Minnesota Power's plan to build two new "community solar garden" projects in Duluth later this year will go in front of the Minnesota Public Utilities Commission for approval Thursday.
You might think a plan to allow utility customers to buy into solar electricity would be popular among environmental and social groups.
But not so much.
Announced in September, the two solar gardens along Arrowhead Road are the first big moves by the Duluth-based utility to allow its customers to buy into locally produced solar power - for people who want to see the environmental and social benefits of solar energy but who may not have the space or money to erect their own solar panels.
Customers can choose to subscribe to buy the solar electricity, now at a higher cost, instead of electricity from the utility's combined grid of wind, coal and natural gas. The cost can be locked-in, however, as a hedge against rising prices in the future.
But critics say Minnesota Power is bending state guidelines for community solar gardens to benefit the utility's bottom line and not necessarily benefit community groups as lawmakers intended when the Minnesota Legislature pushed community solar in a 2013 law.
"We love the fact there is going to be more solar, and that more people can participate in more solar,'' said James Hietala, a Duluth Sierra Club member. "But there are parts of this that really go against the intent of solar gardens; that take away from the community benefits you could get if Minnesota Power was proposing a more open, inclusive process."
Dozens of people and several Minnesota environmental groups have filed comments with the PUC, many critical of Minnesota Power's rules for the solar gardens.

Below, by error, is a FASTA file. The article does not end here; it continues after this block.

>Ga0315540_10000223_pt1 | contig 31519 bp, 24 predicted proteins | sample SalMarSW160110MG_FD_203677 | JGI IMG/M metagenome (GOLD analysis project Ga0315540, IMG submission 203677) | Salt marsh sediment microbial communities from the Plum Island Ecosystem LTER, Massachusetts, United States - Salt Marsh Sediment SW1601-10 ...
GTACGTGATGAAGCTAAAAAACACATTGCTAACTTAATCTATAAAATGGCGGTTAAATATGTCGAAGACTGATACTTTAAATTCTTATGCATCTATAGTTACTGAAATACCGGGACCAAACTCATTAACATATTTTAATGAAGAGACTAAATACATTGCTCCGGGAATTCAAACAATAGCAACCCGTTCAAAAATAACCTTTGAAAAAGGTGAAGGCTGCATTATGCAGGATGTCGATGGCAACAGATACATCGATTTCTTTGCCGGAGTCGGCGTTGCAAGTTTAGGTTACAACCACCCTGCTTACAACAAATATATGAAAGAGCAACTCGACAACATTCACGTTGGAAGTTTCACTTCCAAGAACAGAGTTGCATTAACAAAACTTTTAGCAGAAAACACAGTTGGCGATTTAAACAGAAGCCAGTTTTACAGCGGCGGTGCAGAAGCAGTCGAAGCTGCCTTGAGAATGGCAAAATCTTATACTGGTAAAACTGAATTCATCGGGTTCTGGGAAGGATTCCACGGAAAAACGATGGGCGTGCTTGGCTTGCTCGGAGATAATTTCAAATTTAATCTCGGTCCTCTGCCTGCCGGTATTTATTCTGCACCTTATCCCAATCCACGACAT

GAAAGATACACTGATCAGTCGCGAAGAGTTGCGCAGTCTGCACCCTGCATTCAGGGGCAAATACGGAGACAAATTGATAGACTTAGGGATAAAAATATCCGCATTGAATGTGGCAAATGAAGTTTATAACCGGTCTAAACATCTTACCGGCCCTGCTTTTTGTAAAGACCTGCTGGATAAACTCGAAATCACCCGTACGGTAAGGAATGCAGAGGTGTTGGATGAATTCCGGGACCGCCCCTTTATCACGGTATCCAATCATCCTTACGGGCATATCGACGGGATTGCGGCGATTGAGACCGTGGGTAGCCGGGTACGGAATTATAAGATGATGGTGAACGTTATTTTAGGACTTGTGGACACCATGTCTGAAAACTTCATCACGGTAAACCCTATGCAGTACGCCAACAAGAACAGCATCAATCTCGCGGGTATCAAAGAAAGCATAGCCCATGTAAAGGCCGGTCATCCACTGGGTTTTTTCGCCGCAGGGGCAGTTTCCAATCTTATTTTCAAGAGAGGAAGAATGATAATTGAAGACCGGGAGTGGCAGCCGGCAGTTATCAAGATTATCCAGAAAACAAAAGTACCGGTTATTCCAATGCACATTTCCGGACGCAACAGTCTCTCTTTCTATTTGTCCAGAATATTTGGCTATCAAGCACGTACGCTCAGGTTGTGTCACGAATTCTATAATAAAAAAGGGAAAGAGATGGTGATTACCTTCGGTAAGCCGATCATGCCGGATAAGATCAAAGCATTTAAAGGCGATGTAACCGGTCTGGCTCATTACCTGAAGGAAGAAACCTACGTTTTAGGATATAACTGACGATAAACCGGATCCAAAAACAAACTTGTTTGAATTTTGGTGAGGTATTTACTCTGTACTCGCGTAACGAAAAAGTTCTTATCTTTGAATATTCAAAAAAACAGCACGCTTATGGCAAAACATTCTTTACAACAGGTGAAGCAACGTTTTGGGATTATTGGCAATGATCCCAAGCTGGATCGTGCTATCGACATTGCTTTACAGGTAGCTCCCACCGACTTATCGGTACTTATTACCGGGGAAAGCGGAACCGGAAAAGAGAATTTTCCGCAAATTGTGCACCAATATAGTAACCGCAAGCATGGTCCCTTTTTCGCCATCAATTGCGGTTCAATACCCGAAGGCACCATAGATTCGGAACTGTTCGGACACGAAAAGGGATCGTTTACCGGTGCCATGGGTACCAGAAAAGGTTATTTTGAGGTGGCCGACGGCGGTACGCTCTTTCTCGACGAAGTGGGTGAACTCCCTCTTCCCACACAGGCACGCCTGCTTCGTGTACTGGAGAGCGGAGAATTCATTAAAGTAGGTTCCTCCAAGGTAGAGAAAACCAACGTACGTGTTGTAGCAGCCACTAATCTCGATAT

Most of the criticism has come over control: Minnesota Power is keeping tight reins on the solar gardens' ownership and enrollment. Environmental and community groups are asking to have control diffused among many local groups.
In Minneapolis, for example, church congregations have proposed building their own solar gardens. The groups set the rules on who can join and for how much. Xcel Energy's primary role is to buy the electricity and connect it to the grid.
Under Minnesota Power's plan, only one pre-selected company will build, own and operate the solar arrays. And Minnesota Power sets the rates and rules.
Critics say the cost subscribers must pay for solar is too high. Minnesota Power's estimated cost of about 11.6 cents per kilowatt hour is "considerably higher than individuals and groups can now build via their own solar arrays," opponents said in a statement. "Minnesota Power's proposal seems more intent on preserving its business model than preserving the environment and building jobs in depressed parts of our city."
"True community solar is of, by and for the people with economic benefits such as less-expensive electricity and jobs staying in the community," they added.
Environmental groups pushed for the community solar gardens to be included as a mandate for utilities in landmark 2013 legislation at the state Capitol. They won that provision for Xcel Energy, but Minnesota Power isn't required to build the gardens.